Eating disorders services in England are in crisis as admissions for children and young people increased by more than half in the past three years.
However, every single region in England is not meeting the government’s target for 95% of urgent and routine patients to be seen within one-four weeks after referral.
In 2020 the Royal College of Psychiatrists warned of an all-time high for children and young people seeking treatment for eating disorders.
'Three years on we are facing an eating disorders crisis,' the college said.
This means children and young people are having to wait for long periods of time to be seen which risks them becoming more severely ill before starting treatment, costing the NHS more over time.
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‘We know that delays cause patients to become even more unwell, with potentially life-threatening consequences. Overstretched services are already struggling to meet demand, so how can we continue to subject these children and young people to a postcode lottery?’ asked Dr Agnes Ayton, chair of the Eating Disorder Faculty at the Royal College of Psychiatrists.
Staff have described having high workloads and poor work-life balance, with older consultants more likely to retire early, as workforce shortages continue to undermine service capacity.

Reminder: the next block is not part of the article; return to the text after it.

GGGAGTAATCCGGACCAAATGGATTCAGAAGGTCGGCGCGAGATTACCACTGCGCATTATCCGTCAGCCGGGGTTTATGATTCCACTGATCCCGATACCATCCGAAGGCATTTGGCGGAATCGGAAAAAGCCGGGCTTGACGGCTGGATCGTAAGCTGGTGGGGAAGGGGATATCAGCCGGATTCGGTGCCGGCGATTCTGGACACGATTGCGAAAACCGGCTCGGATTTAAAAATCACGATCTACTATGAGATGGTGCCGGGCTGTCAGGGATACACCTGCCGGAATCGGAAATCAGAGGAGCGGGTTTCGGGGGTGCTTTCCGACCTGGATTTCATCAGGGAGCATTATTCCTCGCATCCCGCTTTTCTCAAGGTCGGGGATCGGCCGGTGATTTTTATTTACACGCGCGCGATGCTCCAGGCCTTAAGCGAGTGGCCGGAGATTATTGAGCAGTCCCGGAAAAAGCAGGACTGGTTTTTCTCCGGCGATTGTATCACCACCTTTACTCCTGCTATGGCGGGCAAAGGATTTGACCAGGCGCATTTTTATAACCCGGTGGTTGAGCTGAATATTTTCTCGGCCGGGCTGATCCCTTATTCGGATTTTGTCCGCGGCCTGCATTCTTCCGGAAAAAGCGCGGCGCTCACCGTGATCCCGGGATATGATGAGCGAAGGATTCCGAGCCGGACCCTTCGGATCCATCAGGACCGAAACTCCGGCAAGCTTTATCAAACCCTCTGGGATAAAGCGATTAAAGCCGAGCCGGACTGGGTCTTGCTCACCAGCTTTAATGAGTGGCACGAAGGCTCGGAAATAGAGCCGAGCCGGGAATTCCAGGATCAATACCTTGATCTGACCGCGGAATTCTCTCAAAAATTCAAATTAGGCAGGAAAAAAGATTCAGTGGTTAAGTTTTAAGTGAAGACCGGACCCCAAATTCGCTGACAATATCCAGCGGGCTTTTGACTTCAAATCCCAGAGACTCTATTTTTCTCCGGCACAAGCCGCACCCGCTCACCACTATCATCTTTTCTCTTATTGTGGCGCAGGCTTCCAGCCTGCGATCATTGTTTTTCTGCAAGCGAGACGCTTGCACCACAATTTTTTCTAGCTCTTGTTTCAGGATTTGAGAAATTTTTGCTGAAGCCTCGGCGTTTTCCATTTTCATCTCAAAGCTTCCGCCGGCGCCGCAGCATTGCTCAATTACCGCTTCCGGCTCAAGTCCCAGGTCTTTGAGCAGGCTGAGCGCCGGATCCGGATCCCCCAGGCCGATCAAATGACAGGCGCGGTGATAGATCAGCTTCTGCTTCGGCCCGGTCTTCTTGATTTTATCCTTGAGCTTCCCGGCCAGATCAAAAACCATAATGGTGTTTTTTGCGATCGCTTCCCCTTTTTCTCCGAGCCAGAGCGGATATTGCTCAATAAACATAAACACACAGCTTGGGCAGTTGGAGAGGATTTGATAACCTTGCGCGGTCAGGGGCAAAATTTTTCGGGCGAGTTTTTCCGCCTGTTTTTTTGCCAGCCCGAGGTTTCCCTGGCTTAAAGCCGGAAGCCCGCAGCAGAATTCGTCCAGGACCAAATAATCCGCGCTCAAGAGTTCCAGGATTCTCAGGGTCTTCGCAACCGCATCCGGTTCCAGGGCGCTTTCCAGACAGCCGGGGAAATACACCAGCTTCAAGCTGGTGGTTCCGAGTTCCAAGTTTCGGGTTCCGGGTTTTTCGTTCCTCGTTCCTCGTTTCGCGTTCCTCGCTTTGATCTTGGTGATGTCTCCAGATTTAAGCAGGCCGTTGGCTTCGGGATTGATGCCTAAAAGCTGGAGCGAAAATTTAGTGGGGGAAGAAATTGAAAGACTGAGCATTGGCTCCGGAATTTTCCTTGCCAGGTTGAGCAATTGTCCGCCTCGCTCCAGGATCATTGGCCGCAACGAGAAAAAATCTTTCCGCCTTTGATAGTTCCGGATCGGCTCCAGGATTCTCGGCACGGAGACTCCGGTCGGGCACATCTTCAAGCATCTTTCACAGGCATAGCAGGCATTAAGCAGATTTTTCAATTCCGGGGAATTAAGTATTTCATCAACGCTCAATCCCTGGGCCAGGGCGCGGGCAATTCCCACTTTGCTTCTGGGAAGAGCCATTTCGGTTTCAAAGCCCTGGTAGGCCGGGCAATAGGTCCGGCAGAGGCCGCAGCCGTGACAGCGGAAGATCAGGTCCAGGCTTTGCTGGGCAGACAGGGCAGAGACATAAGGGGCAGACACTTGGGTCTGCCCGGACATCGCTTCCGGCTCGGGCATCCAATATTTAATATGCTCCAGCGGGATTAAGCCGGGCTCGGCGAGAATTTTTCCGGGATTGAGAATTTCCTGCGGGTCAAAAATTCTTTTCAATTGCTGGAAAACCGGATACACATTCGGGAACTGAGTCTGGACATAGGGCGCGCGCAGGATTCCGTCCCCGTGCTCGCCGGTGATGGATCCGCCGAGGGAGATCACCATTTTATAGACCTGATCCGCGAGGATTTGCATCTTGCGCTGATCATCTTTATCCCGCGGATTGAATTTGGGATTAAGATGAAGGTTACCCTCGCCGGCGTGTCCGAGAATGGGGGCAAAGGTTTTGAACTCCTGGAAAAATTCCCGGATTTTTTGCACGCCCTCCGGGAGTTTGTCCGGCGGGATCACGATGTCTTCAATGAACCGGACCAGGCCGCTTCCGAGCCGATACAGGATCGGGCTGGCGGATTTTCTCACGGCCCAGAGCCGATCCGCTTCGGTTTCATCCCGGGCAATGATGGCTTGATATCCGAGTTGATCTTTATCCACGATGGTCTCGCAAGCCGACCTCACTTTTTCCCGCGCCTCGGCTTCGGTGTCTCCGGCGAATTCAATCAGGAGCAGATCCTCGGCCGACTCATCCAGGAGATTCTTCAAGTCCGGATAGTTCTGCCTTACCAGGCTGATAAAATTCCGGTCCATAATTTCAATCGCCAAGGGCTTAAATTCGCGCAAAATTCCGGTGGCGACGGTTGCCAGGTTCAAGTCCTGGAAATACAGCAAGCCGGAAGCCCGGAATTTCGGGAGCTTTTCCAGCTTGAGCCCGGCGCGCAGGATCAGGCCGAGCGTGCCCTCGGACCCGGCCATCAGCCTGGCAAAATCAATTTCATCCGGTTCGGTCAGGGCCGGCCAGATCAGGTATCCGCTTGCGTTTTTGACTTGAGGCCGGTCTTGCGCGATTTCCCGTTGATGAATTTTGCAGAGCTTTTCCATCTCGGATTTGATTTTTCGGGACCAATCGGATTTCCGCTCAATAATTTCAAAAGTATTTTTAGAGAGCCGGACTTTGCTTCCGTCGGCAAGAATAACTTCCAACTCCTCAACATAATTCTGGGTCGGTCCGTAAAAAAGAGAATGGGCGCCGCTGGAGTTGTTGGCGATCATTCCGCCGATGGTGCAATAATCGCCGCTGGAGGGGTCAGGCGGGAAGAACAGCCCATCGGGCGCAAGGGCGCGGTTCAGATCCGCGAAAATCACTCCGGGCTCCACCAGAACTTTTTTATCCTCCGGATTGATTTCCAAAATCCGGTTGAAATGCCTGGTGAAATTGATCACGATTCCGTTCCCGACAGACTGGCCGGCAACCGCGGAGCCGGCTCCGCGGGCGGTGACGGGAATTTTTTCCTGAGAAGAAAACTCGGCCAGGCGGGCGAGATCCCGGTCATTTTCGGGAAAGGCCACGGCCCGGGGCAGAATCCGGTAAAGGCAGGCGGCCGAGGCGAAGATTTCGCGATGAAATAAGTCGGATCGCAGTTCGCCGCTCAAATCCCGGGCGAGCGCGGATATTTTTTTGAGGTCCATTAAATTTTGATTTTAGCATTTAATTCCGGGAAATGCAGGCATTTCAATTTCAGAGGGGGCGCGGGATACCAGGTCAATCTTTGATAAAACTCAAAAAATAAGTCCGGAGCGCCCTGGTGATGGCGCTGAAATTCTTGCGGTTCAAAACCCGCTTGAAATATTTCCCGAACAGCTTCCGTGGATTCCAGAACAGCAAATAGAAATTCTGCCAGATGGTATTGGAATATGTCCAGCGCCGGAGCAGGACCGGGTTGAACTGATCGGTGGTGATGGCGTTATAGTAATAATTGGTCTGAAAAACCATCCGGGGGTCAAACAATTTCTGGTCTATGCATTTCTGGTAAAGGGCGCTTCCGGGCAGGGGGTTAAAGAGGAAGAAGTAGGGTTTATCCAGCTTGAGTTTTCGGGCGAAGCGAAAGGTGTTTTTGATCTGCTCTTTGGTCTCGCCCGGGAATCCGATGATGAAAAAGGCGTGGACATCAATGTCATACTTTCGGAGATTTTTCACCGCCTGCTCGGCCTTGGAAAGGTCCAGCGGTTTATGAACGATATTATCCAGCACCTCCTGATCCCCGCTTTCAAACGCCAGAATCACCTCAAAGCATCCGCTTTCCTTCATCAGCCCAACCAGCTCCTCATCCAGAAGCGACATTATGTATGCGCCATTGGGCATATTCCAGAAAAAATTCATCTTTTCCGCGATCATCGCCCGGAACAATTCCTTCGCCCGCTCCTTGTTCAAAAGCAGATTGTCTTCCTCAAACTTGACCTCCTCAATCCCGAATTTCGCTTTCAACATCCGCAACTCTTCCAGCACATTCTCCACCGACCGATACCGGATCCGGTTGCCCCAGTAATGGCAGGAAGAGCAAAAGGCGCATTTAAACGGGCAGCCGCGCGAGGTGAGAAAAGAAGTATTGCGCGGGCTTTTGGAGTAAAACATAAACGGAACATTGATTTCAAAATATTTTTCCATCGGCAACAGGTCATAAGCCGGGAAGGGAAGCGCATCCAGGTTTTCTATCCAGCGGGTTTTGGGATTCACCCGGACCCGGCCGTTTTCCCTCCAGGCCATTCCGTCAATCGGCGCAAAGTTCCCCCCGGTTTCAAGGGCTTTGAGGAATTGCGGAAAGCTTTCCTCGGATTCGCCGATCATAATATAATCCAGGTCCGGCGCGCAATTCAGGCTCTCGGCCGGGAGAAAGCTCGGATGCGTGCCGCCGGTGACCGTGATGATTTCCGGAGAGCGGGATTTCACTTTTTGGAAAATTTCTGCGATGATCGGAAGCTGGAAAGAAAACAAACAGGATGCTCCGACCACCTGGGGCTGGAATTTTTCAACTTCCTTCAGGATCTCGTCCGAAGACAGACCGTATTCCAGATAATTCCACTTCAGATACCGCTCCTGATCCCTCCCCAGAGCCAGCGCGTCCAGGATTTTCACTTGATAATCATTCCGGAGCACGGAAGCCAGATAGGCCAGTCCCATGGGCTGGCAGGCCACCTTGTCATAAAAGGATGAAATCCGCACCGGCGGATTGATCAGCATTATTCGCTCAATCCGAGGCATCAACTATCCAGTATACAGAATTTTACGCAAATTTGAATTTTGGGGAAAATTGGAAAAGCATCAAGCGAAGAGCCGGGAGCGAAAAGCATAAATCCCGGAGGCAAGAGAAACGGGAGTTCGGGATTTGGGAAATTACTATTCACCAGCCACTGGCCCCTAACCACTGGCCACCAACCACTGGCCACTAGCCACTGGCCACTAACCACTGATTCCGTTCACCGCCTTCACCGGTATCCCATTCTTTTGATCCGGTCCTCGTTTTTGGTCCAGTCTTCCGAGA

Demands for these services are at an all-time high, as the last two years has seen a near three quarter fold increase in children and young people being referred for urgent for eating disorders.
This is a direct impact of the COVID-19 pandemic and the cost of living crisis.
‘Coming out of the pandemic many children and young people are experiencing anxiety related to lockdowns, school closures, loss of structure and peer group activities, loneliness, as well as this, the detrimental effect of the cost of living crisis has contributed to the surge in eating disorders,’ said Professor Sandeep Ranote, consultant paediatric psychiatrist and medical executive lead for mental health, NHS Greater Manchester Integrated Care.
Eating disorder charity, Beat, also reported providing more than triple the amount of support during 2021-2022 in comparison to before the pandemic.
The current situation looks bleak as demands for eating disorder services continues to increase but lack of appropriate staffing levels, means there aren’t enough people to provide it.
This is causing added strains on overworked staff leading to delays in children and young people getting the treatment they need.
‘If the Government is serious about dealing with this ongoing crisis, they must produce adequate funding for the impending NHS Workforce Plan. Specialist services should be supported with the same level of focus given to elective care,’ said Dr Ayton.
The NHS Confederation’s mental health network (MHN) is also calling for the government to provide at least an additional £12million of funding over the next year to ensure children and young people can have quick access to specialist eating disorder services.
Sean Duggan, chief executive of the NHS Confederation’s mental health network warned: ‘The more the government overlooks the pressures and demand in mental health, the bigger the crisis becomes both for people who are already in desperate need of help and for the service itself.’